Jesbar rode his camel into the city. He admired
the well kept look Burill offered and how the people showed kindness and
friendship by waving as he rode past. Jesbar stopped in front of an incense
shop. “I am looking for my cousin, Andra. He is a goldsmith. Could you point
the way to his shop?”
“Why certainly. It’s down this street about half a mile. Where are you
from?” Romki, the shop owner, patted Jesbar’s camel. “That’s a fine animal.”
“I carry frankincense and myrrh from the north. I’m headed for western
Africa and then over to the country of the Gaels. I want to trade my wares
for tin. Thank you for your help.” Jesbar reached his cousin’s place in a
matter of minutes.
“Jesbar!” Andra put his tools down and wiped his brow with a dirty cloth.
“What brings you to Burill? Come inside and we’ll talk.”
The camel’s legs collapsed and Jesbar climbed off. He tied the animal to a
post and followed Andra into the back room. Jesbar gazed at the plates and
goblets as he passed by. “It seems you’ve done quite well for yourself,
cousin. Moving to Burill was a good choice.”
“I enjoy it here. Why don’t I close up the shop for the day? I’m finished
with most of my orders. You can come to my home and meet my wife, Lissa, and
my two girls, Jasmine and Janna.” Andra began putting his wares away and
locking things up.
“That is kind of you. I’ve been riding for days and could use a quiet place
to rest and eat.” Jesbar took a deep breath and exhaled. He followed Andra,
holding on to the rope attached to his camel.
When they arrived at Andra’s home, Jesbar nodded with approval. Several
stories high and built using local materials, the house blended with the
natural setting of dirt and rocks. Jesbar noted the reeds, mud and brick
material the people used for their dwellings. What impressed him the most
were the decorations on the house facades. Andra’s house was four stories
tall and covered with intricate decorations.
Lissa and the girls rushed to Jesbar’s side and
guided him inside, welcoming the weary traveler. The three prepared a feast
for their cousin. Jesbar was surprised when he saw no utensils for eating.
Instead they used a piece of bread to scoop up the food. She had prepared a
stew of chicken, lamb and lentils, chickpeas, beans and coriander served on
a bed of rice. Platters of bread and bowls of honey sat in the center of the
table. Jesbar ate until full.
Jasmine and Janna went outside to feed and
water Jesbar’s camel. They stroked it and brushed its fur and then took it
into the shed for the evening. After the girls had gone to bed, Lissa left
the two men alone to talk. Andra brought out the qat, a leaf grown locally
and enjoyed by the people when chewed. They sipped a sweet tea called shay,
which Lissa served in small glasses with milk. Jesbar enjoyed the minty
“Tell me, Andra, what sort of clientele do you have?” Jesbar leaned back on
an embroidered pillow to support his back.
“I haven’t told anyone this because I was sworn to secrecy, but since you’re
my cousin and on your way soon, I’ll share this with you.” Andra brought out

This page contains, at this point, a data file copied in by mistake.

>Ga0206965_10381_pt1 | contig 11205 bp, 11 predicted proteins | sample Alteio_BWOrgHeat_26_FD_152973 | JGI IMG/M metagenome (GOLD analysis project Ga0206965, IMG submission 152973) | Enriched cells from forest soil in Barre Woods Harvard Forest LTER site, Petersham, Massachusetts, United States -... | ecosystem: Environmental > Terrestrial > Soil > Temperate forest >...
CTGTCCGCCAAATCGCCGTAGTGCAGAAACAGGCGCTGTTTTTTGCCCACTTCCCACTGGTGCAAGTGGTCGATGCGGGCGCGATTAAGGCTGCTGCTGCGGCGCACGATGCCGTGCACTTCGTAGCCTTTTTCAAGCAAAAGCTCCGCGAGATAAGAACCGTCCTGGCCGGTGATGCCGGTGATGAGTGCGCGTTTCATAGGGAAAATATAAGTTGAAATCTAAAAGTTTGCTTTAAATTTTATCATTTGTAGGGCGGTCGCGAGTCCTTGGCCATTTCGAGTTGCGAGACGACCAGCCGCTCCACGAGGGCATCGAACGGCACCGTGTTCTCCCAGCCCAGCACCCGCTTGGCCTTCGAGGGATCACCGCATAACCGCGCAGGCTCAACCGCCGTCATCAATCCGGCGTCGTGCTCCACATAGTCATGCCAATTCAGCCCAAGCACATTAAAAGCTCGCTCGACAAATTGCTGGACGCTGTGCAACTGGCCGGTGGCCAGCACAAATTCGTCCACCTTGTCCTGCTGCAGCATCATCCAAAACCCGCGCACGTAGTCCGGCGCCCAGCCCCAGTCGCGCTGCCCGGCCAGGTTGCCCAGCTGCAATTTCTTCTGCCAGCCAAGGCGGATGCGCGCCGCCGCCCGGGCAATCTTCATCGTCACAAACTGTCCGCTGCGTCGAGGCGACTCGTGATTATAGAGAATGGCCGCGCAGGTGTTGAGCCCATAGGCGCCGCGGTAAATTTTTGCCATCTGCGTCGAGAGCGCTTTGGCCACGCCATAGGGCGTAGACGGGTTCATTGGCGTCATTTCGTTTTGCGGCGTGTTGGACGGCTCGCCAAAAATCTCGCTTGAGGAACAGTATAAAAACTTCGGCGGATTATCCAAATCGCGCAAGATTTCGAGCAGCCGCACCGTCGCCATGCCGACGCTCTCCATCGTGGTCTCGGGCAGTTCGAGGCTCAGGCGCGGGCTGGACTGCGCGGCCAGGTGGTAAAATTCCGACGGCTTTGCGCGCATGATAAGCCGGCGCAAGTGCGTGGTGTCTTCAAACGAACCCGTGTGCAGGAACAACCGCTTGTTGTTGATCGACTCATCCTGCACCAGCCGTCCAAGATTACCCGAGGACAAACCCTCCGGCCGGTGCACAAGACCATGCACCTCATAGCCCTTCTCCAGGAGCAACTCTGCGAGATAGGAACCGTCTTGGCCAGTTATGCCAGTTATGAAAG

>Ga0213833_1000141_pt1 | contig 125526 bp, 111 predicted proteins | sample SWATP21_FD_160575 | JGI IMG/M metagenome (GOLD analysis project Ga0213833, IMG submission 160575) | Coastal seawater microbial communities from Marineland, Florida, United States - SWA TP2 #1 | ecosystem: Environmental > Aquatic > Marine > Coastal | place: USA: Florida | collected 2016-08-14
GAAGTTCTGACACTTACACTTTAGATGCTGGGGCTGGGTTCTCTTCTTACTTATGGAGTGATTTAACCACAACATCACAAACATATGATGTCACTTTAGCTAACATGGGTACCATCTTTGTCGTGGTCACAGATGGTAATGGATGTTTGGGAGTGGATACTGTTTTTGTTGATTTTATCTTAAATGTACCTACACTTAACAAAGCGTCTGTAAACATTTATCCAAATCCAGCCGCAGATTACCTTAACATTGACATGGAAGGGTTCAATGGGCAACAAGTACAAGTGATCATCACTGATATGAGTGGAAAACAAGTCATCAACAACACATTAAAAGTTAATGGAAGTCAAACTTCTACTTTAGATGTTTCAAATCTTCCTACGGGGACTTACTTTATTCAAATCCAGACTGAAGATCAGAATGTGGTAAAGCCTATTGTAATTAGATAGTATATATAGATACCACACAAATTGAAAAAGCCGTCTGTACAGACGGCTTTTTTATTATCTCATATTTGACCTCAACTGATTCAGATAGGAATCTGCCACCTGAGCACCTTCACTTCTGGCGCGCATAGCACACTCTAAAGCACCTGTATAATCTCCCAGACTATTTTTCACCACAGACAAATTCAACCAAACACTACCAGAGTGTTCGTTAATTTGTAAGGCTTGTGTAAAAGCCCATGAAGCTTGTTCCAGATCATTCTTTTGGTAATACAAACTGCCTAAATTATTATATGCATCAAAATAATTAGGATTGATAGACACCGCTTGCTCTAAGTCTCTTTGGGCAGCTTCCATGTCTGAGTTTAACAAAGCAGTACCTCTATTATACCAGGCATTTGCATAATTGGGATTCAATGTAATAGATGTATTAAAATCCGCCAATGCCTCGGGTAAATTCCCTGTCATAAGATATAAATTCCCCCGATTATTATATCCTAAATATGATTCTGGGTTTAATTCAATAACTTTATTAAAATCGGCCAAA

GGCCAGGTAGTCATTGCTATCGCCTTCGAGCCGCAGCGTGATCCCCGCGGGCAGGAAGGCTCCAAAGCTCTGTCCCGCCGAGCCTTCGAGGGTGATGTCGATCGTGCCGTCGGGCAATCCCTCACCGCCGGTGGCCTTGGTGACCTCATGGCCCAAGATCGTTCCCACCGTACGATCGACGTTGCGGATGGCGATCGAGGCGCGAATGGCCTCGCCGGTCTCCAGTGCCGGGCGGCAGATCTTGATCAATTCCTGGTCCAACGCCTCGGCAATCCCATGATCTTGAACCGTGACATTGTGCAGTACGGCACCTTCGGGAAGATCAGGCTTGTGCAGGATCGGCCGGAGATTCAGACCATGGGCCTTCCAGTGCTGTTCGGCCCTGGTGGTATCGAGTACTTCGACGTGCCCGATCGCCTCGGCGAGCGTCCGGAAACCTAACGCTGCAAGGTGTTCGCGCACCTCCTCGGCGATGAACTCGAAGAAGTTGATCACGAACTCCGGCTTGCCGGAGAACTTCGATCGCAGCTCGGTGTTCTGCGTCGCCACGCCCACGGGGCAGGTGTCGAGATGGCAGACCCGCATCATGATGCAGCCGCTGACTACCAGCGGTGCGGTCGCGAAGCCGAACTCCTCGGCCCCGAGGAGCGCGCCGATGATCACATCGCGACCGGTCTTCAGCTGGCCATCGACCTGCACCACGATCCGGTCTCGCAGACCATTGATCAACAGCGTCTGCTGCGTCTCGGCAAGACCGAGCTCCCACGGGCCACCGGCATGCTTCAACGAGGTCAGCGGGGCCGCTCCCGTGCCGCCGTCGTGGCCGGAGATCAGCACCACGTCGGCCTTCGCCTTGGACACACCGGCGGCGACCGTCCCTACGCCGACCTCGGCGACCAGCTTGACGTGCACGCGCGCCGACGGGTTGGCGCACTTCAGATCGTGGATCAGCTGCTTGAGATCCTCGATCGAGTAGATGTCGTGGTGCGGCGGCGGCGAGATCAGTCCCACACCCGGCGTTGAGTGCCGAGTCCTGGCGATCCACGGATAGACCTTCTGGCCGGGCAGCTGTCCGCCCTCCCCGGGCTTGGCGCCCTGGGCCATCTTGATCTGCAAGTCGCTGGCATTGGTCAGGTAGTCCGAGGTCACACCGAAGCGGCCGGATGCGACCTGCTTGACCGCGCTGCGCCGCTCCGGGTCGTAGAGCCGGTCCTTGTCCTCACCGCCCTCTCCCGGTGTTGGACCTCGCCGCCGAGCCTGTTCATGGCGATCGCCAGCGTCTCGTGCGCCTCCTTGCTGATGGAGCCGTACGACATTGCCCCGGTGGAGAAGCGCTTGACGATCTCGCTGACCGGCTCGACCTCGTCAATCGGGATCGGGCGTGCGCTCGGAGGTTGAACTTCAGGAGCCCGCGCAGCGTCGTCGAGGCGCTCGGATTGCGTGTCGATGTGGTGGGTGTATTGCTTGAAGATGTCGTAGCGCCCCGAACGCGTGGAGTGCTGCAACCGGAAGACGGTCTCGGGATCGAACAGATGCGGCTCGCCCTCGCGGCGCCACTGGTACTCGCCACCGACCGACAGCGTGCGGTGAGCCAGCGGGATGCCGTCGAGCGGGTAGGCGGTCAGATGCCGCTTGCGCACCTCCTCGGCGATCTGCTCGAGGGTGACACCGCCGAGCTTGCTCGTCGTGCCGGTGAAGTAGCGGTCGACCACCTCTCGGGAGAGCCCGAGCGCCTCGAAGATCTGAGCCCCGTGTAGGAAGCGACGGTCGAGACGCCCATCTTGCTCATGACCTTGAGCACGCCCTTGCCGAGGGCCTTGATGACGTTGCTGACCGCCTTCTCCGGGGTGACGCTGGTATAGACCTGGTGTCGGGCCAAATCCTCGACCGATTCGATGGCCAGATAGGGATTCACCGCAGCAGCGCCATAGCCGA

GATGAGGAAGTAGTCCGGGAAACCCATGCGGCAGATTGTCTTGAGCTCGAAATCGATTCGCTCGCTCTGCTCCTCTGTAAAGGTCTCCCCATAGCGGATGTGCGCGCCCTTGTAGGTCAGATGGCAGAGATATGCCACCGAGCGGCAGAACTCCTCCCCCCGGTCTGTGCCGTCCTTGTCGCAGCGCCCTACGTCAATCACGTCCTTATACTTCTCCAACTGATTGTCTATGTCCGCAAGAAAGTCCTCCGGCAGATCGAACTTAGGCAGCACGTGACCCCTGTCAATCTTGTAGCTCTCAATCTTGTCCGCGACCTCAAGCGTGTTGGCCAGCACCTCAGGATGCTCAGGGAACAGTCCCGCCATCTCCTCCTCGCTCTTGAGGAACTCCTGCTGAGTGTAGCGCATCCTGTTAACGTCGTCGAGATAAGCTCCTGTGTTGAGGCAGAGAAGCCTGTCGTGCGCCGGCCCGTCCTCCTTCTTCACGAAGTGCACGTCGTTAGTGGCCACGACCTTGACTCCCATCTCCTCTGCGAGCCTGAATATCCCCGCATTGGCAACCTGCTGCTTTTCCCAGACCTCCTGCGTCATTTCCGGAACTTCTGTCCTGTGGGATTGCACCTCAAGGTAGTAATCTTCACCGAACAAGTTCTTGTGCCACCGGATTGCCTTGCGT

a bag of golden coins.
“Andra, that is a lot of gold you have there. Is it to use in your work?”
“Jesbar,” Andra winked and grinned, “this is payment for one of my pieces. I
made something as a gift for King Rolfin.”
“That’s a large reward for your efforts. It must have been something special
indeed.” Jesbar took another sip of shay.
“His wizard, Lehimna, came to my shop. I am the royal goldsmith; an honor, I
assure you. He wanted me to make him an orb of pure gold, the finest in the
land. He showed me a design he’d drawn on papyrus from Egypt. I did as
instructed. When he came by my shop to collect the piece, he handed me a bag
of gemstones and asked me to polish them and cut them to fit the holes in
the orb. It was also requested that I make a necklace of gold and take a
sliver of each stone and put it in the main piece of the pendant. It turned
out to be a masterpiece of work. Jesbar, you should have seen it. Rubies and
emeralds, sapphires and topaz; all glistening in the polished gold.”
“I am impressed, Andra. I only wish I had been able to see it.” Jesbar tried
to picture it.
“I have heard, from one of the servants at the palace, that the wizard put a
magic spell on the orb and it has great power. He overheard the conversation
between the king and wizard.”
“I have never heard of such a thing. I didn’t know wizards existed. Magical
powers? That must be nonsense.” Jesbar roared with laughter.
“Do not mock me, cousin. Not only does Rolfin have a wizard, but also a
dragon. It is named Cloudwaltzer and is a glossy black color. Most of the
time it stays in the palace courtyard, but some days I see it flying high
“This is most interesting. I wish I could stay longer in Burill so I could
glimpse the dragon for myself, but I must leave in the morning. I am tired,
Andra. Where would you like me to sleep?” Jesbar yawned.
“Right here. I suppose Lissa will be wondering what is keeping me. Sleep
well, my cousin. Do not leave without a breakfast. Lissa is an excellent
cook.” With that, Andra disappeared into another room, leaving Jesbar with
his thoughts about dragons, wizards and magical orbs.
In the morning, the girls took Jesbar by the hand and led him to his camel.
Lissa handed him a cloth with bread and fruits in it. They wished their
cousin a safe journey and then Andra went to work. Jesbar headed out of
Burill, keeping his gaze to the sky in case the dragon flew overhead.